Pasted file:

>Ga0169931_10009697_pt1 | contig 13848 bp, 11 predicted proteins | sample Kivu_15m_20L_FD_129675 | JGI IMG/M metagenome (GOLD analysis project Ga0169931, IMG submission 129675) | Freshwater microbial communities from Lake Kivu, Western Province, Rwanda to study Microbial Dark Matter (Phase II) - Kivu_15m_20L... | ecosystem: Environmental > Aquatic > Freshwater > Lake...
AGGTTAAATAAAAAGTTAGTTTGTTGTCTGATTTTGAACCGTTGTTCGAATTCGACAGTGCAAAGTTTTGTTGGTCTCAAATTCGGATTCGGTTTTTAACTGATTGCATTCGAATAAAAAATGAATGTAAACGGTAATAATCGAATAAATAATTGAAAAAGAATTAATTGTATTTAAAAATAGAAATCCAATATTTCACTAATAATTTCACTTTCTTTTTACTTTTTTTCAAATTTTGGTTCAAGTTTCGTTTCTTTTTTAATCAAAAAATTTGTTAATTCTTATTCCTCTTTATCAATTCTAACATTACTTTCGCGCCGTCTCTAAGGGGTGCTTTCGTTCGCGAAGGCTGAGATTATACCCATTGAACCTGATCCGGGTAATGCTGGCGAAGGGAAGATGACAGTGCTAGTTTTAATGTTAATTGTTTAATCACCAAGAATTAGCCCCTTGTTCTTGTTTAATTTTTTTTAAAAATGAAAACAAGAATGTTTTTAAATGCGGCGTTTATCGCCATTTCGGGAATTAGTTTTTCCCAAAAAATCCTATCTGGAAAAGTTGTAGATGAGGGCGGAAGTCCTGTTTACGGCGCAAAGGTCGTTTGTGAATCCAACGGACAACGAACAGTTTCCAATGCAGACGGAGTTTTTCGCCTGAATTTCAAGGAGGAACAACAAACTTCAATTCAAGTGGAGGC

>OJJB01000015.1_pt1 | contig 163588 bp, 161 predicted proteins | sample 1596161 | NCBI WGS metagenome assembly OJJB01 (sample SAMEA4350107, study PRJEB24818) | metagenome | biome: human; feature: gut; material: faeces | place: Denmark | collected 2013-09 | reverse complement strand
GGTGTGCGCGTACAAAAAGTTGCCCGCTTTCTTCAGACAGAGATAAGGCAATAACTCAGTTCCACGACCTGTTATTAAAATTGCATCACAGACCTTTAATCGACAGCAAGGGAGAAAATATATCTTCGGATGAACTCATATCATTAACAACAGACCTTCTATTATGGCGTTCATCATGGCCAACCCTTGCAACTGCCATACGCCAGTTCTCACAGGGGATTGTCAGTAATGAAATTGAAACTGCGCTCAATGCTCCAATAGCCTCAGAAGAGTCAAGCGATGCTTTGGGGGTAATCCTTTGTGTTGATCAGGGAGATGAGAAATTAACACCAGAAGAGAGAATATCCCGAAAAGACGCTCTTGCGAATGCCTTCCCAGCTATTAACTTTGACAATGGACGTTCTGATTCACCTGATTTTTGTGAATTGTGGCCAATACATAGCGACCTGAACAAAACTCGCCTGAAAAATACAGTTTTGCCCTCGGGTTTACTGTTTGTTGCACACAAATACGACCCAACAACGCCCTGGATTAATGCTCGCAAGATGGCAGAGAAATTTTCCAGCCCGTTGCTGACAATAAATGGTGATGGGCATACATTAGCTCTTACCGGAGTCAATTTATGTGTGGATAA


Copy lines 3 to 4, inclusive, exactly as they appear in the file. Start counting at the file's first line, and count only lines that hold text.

>OJJB01000015.1_pt1 | contig 163588 bp, 161 predicted proteins | sample 1596161 | NCBI WGS metagenome assembly OJJB01 (sample SAMEA4350107, study PRJEB24818) | metagenome | biome: human; feature: gut; material: faeces | place: Denmark | collected 2013-09 | reverse complement strand
GGTGTGCGCGTACAAAAAGTTGCCCGCTTTCTTCAGACAGAGATAAGGCAATAACTCAGTTCCACGACCTGTTATTAAAATTGCATCACAGACCTTTAATCGACAGCAAGGGAGAAAATATATCTTCGGATGAACTCATATCATTAACAACAGACCTTCTATTATGGCGTTCATCATGGCCAACCCTTGCAACTGCCATACGCCAGTTCTCACAGGGGATTGTCAGTAATGAAATTGAAACTGCGCTCAATGCTCCAATAGCCTCAGAAGAGTCAAGCGATGCTTTGGGGGTAATCCTTTGTGTTGATCAGGGAGATGAGAAATTAACACCAGAAGAGAGAATATCCCGAAAAGACGCTCTTGCGAATGCCTTCCCAGCTATTAACTTTGACAATGGACGTTCTGATTCACCTGATTTTTGTGAATTGTGGCCAATACATAGCGACCTGAACAAAACTCGCCTGAAAAATACAGTTTTGCCCTCGGGTTTACTGTTTGTTGCACACAAATACGACCCAACAACGCCCTGGATTAATGCTCGCAAGATGGCAGAGAAATTTTCCAGCCCGTTGCTGACAATAAATGGTGATGGGCATACATTAGCTCTTACCGGAGTCAATTTATGTGTGGATAA